Operation Kurfürst (ii)


'Kurfürst' (ii) was a U-boat wolfpack operation in the Atlantic against the OG.73 convoy (1/18 September 1941).

The wolfpack comprised U-77, U-96, U-206, U-553, U-563, U-567 and U-568, and neither lost any of its own number nor sank any ship.

Established on 23 August to the west of the North Channel, the wolfpack was instructed to attack the OG.73 convoy. At the same time the 'Bosemüller' wolfpack was created with U-71, U-83, U-95, U-557, U-558, U-561, U-562 and U-751 in the area to the west and south-west of Ireland. The 'Bosemüller' boats were ordered directed to intercept and attack the SL.84 convoy, which had been sighted by the returning U-73, but the visibility was poor and the U-boats found nothing.

First sighted and reported by a Focke-Wulf Fw 200 Condor long-range maritime reconnaissance bomber of Hauptmann Daser’s I/Kampfgeschwader 40, the OG.73 convoy of 23 ships was bound from Liverpool to Gibraltar with an escort of 20 warships. On 2 September Korvettenkapitän Ottokar Arnold Paulssen’s U-557 encountered the OG.73 convoy in the mist, Kapitänleutnant Hans-Werner Kraus’s U-83 sighted a corvette of the escort, and the convoy was also reported by air reconnaissance. The 'Kurfürst' (ii) and 'Bosemülle' packs were therefore ordered into amalgamation as the 'Seewolf' (i) wolfpack and directed to this convoy. However, the boats found neither this convoy nor another convoy sighted by Kapitänleutnant Robert Gysae’s U-98 on 3 September.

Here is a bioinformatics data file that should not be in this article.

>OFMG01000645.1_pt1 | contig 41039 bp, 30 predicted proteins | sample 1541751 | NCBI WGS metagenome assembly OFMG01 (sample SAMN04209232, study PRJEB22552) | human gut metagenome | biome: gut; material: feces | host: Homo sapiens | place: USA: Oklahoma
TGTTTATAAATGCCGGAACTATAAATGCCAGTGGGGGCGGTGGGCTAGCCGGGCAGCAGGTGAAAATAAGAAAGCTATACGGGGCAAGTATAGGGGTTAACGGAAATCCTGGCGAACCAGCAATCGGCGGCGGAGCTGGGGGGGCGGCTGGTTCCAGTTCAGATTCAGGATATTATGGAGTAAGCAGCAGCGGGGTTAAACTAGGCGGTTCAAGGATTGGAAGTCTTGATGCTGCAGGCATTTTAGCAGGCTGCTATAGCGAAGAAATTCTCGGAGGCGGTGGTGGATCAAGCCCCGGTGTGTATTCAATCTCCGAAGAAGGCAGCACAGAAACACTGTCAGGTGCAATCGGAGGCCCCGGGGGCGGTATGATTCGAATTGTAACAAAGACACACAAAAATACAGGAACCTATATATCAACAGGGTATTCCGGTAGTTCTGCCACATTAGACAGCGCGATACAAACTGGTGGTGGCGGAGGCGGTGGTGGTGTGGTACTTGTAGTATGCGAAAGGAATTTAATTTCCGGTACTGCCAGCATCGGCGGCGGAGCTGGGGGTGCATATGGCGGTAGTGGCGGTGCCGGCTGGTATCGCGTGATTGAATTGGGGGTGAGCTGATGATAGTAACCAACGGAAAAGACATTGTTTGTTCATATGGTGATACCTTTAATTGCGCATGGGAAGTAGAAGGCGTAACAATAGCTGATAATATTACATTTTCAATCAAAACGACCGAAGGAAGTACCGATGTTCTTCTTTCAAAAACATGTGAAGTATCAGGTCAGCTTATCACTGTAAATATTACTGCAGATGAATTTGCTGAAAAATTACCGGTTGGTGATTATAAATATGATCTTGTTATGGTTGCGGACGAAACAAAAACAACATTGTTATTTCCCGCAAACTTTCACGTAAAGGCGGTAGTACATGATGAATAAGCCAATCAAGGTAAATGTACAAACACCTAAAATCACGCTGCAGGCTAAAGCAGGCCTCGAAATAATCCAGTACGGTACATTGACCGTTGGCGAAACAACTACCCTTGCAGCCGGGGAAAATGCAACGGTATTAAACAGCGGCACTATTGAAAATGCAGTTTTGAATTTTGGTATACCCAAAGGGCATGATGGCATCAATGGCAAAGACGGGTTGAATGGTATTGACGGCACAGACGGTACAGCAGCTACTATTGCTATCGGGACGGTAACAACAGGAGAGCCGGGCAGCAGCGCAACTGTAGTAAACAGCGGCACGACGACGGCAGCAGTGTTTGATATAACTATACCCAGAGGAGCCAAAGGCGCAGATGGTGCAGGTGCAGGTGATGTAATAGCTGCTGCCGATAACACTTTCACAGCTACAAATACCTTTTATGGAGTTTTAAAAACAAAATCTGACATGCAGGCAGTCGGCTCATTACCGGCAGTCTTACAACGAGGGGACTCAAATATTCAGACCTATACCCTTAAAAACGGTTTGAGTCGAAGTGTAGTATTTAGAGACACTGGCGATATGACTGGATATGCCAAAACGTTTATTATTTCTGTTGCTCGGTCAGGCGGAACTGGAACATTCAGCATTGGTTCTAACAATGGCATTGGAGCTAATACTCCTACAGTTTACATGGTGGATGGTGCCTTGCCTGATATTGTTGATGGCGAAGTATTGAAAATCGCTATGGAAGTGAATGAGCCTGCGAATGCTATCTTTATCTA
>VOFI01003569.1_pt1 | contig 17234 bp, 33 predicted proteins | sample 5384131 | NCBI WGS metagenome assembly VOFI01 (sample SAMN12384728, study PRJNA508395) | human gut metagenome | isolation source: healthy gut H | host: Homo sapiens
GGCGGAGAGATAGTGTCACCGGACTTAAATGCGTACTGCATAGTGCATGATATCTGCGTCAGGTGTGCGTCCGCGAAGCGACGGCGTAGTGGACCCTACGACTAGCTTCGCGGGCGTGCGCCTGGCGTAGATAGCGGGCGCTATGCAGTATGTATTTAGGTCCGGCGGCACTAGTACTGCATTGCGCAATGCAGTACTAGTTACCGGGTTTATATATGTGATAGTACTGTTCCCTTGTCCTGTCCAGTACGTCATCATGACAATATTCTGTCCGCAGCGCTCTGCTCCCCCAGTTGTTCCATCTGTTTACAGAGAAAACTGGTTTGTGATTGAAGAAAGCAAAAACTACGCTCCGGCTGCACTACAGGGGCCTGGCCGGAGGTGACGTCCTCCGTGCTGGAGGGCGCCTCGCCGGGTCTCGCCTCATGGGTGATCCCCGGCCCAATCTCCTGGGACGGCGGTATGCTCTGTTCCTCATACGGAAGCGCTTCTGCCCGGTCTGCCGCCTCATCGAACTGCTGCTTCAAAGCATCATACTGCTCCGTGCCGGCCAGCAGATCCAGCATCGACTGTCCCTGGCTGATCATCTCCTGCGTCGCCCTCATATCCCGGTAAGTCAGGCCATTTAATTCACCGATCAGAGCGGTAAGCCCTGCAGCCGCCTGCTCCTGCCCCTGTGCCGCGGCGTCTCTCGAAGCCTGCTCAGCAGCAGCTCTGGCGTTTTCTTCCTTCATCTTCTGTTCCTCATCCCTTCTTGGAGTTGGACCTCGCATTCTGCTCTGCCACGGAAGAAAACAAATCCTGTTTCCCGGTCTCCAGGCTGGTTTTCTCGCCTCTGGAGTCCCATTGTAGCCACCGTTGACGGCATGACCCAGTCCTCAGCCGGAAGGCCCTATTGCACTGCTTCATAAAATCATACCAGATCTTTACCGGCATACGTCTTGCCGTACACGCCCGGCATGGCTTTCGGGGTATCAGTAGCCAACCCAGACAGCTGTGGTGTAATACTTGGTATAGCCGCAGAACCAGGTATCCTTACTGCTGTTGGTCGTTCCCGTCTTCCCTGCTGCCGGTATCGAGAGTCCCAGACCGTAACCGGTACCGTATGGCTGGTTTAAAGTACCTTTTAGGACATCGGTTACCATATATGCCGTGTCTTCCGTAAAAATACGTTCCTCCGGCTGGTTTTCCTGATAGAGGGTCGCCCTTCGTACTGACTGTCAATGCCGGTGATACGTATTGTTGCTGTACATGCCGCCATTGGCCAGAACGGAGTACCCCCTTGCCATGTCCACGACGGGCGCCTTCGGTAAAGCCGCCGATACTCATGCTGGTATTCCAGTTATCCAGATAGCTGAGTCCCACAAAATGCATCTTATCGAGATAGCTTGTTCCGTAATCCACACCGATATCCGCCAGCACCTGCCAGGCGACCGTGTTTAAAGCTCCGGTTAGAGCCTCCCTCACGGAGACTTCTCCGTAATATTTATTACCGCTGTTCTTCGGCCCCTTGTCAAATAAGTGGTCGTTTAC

Korvettenkapitän Theodor Fahr’s U-567 meanwhile sank an independently routed ship, the 3,485-ton British Fort Richepanse.